The Organ Concerto has had a life of sorts, but it has rarely been played in its original form for organ and full symphony orchestra. It was recast for strings and organ and is occasionally trotted out primarily in church settings. It was written for musicians at Hanson's own Eastman School, where he was the director for decades, and premiered by organist Eastman's Harold Gleason and later played and recorded by an Eastman successor, David Craighead. In one movement it is in typical Hansonian fantasia format with a misterioso beginning and a livelier middle section leading to a development section of sorts making use of the first section's materials. It ends briskly after an exuberant virtuoso pedal cadenza. Organist Joseph Jackson, playing a fine new Reuter organ at Philadelphia's First Presbyterian Church, is given sensitive support by the Philadelphia Virtuosi Chamber Orchestra under Daniel Spalding.
The succeeding pieces are slight in comparison to the Organ Concerto, but nonetheless charming and interesting in turn. All are tuneful, romantic in tone, and expertly written. The slightest of these works is the 1979 'Nymphs and Satyr' suite which is the last thing Hanson wrote. It is rather thrown together, by my lights, by combining some scraps and independent pieces he'd written including a Fantasy for clarinet and chamber orchestra and a Scherzo for bassoon and chamber orchestra. Neither is particularly memorable -- well, that's not entirely true, the almost simple-minded changes wrung on a second inversion triad by the solo bassoon in the scherzo has a tenacity in the mind's ear that is just this side of irritating. The soloists, Doris Hall-Gulati, clarinet, and Holly Blake, bassoon, are excellent. 'Fantasy Variation on a Theme of Youth, for Piano and Strings' (1951) was commissioned by Northwestern University for their centenary. Hanson fittingly took a theme he'd written as a student there in 1917 and made this set of variations in which the piano is more an obbligato instrument than a concerto-like soloist. There are four variations that, while all based on the somber theme, differ remarkably from each other. Variation form in the guise of elaboration of themes was particularly congenial for Hanson, and this is an attractive if rather slight work.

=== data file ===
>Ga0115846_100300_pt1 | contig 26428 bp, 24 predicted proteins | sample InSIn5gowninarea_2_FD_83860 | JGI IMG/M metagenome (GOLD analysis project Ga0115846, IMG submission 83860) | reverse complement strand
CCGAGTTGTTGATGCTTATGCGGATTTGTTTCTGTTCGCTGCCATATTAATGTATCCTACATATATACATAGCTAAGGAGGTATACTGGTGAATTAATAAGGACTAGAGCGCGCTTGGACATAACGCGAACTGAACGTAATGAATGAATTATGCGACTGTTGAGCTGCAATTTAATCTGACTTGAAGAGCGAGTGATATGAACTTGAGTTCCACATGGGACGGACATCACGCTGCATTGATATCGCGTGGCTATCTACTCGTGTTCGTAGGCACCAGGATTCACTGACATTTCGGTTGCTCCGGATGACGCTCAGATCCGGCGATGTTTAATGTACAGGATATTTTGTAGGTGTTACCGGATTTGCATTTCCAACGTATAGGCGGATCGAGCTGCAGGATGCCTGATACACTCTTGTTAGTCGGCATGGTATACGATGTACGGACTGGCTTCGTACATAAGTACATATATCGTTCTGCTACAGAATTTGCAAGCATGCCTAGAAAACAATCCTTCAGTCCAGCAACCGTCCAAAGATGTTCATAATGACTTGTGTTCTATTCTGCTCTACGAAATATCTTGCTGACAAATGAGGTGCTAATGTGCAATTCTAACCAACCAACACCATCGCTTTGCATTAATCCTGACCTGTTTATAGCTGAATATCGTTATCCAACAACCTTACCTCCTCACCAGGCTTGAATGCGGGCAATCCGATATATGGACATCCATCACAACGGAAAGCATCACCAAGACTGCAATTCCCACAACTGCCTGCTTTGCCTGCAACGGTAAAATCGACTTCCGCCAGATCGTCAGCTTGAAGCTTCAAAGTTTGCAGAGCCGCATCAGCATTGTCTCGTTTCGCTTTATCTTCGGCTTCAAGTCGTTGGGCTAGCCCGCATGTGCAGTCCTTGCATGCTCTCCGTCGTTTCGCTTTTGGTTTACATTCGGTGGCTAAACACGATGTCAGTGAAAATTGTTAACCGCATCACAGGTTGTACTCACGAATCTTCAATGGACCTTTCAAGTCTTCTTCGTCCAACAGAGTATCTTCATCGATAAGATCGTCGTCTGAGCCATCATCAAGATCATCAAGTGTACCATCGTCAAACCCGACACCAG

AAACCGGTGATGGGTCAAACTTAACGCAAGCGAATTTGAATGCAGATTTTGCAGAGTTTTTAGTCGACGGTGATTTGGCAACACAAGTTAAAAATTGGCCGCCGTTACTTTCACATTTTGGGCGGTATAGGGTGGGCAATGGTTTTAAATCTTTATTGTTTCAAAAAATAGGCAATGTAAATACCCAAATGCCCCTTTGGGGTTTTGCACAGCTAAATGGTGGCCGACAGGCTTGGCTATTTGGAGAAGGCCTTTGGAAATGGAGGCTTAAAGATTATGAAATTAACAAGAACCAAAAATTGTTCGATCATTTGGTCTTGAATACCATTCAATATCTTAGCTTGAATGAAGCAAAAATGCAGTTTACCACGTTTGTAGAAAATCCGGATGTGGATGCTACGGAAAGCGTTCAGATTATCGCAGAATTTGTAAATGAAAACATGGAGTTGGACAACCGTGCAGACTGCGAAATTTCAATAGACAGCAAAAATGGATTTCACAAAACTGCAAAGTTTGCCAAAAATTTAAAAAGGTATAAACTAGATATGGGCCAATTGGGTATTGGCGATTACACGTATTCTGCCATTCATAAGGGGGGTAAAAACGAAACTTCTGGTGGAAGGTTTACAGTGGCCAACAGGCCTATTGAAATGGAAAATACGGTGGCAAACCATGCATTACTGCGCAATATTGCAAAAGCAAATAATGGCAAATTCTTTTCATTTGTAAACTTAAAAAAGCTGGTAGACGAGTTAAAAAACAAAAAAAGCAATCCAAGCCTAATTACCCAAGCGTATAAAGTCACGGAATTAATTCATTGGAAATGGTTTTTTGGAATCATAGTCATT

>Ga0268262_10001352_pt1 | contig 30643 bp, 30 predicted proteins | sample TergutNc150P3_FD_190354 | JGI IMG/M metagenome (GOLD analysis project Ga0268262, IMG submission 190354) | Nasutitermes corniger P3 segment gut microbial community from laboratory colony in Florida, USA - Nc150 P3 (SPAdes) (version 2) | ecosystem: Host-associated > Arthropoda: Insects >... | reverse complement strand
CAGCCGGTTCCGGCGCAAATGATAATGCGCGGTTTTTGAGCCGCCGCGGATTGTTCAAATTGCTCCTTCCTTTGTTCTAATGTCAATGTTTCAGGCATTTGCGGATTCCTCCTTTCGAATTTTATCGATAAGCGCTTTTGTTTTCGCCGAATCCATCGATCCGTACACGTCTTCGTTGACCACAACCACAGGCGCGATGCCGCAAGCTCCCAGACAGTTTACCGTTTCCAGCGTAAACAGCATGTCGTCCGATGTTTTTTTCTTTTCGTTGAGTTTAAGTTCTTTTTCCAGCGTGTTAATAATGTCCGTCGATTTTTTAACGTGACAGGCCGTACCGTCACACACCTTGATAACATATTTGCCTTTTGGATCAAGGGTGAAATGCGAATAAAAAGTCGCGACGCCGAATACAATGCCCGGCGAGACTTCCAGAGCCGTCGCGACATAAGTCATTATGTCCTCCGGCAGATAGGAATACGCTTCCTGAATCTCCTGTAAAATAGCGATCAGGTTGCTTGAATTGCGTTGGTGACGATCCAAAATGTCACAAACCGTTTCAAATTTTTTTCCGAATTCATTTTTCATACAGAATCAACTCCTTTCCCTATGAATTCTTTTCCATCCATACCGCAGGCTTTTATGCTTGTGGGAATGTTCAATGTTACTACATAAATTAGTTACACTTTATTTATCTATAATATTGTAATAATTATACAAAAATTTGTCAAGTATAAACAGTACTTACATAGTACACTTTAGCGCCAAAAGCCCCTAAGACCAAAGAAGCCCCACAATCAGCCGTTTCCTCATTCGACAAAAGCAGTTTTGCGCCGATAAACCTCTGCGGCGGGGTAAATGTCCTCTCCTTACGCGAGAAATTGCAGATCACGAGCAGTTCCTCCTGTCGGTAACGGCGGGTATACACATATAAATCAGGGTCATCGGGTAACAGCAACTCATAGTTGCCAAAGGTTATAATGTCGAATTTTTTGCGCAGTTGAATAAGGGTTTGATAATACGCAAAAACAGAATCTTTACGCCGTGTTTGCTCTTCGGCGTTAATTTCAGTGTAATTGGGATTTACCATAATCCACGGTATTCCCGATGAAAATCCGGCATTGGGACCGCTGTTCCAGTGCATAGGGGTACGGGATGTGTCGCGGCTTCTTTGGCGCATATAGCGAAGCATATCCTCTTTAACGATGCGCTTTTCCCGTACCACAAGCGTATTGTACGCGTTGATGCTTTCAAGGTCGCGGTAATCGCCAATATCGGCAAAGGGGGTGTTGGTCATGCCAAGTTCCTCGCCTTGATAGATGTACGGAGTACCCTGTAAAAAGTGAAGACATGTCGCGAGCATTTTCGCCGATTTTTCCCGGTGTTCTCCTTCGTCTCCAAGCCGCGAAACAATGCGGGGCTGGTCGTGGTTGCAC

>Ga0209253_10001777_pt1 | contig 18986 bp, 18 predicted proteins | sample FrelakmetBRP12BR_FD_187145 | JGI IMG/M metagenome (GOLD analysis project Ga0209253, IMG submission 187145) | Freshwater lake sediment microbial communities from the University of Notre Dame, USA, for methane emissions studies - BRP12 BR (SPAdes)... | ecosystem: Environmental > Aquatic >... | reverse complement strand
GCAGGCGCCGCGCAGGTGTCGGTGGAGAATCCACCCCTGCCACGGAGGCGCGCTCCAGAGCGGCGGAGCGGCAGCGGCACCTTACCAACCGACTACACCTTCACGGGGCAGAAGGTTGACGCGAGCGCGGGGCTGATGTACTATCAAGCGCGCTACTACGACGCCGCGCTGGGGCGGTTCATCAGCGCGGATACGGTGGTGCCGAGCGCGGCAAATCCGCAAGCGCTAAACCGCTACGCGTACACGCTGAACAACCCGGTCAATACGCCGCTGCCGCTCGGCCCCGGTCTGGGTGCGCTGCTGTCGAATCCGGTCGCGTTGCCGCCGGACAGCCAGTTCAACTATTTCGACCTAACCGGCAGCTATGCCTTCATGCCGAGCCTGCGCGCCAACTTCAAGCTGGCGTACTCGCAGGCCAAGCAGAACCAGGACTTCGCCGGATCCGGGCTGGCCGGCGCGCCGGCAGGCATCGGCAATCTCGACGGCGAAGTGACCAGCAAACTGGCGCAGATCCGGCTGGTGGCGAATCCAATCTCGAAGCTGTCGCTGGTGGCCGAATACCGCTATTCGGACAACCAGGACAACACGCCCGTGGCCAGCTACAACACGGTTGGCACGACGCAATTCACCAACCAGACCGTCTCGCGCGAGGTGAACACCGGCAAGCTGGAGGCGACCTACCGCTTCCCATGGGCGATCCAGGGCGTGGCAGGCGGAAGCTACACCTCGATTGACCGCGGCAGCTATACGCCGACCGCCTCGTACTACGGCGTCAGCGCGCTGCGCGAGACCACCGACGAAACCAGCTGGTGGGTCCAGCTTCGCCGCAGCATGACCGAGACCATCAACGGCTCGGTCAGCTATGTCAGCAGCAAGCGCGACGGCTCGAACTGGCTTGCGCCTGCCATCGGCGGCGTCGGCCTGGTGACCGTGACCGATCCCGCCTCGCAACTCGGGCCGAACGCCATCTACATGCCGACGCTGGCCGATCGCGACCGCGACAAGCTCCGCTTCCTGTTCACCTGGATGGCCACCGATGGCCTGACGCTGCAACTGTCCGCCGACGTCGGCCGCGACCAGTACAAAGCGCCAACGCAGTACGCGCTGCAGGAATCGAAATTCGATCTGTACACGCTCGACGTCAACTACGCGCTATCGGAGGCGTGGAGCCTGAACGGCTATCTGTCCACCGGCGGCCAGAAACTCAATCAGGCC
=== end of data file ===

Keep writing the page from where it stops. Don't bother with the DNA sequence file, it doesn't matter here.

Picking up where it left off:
'Serenade for Flute, Harp and Strings' (1945) and 'Pastorale for Oboe, Harp and Strings' (1948-49) were both written as presents for Hanson's wife -- he had not married Margaret Nelson until almost he was almost fifty, in 1946. The latter work was originally for oboe and piano but he orchestrated it in 1950 for Eugene Ormandy and the Philadelphia Orchestra; the legendary Marcel Tabuteau was the oboist. Each work is rhapsodic, almost impressionistic and yet Sibelian as well. Andrew Bolotowski, flute, and Jonathan Blumenfeld, oboe, are the fine soloists. Solo harpist in these two works as well as the organ concerto is Jacqueline Pollard.
A surprisingly effective work, if obscure (which simply means I'd never heard of it until I read about it in Walter Simmons's monumental book about six American neoromanticists 'Voices in the Wilderness'), is the 'Summer Seascape No. 2 for Viola and Strings' (1965). It is called 'No. 2' because the middle movement of Hanson's 'Bold Island Suite' is also called 'Summer Seascape' and started life as an independent piece. This is a starkly beautiful tone poem in which the plangent tones of the solo viola stand in contrast to the silken, yet sometimes pungent, string mass. It is not hard to picture the dramatic Maine seacoast when listening to this short work. The playing of violist Adriana Linares is meltingly beautiful.
This is a definite must for those who love the big romantic canvases of Hanson's music but who are not familiar with his works in smaller forms. Sound is exemplary.